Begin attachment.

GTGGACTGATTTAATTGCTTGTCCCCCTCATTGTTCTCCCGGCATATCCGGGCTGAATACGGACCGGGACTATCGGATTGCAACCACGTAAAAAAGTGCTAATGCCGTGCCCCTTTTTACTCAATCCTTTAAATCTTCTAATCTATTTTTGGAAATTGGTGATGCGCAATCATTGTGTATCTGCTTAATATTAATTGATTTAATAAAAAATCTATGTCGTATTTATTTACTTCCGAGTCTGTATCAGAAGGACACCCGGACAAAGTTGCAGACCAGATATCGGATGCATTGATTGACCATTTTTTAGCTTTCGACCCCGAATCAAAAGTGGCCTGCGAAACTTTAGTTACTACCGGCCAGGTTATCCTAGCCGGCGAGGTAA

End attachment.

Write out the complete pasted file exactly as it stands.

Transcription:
GTGGACTGATTTAATTGCTTGTCCCCCTCATTGTTCTCCCGGCATATCCGGGCTGAATACGGACCGGGACTATCGGATTGCAACCACGTAAAAAAGTGCTAATGCCGTGCCCCTTTTTACTCAATCCTTTAAATCTTCTAATCTATTTTTGGAAATTGGTGATGCGCAATCATTGTGTATCTGCTTAATATTAATTGATTTAATAAAAAATCTATGTCGTATTTATTTACTTCCGAGTCTGTATCAGAAGGACACCCGGACAAAGTTGCAGACCAGATATCGGATGCATTGATTGACCATTTTTTAGCTTTCGACCCCGAATCAAAAGTGGCCTGCGAAACTTTAGTTACTACCGGCCAGGTTATCCTAGCCGGCGAGGTAA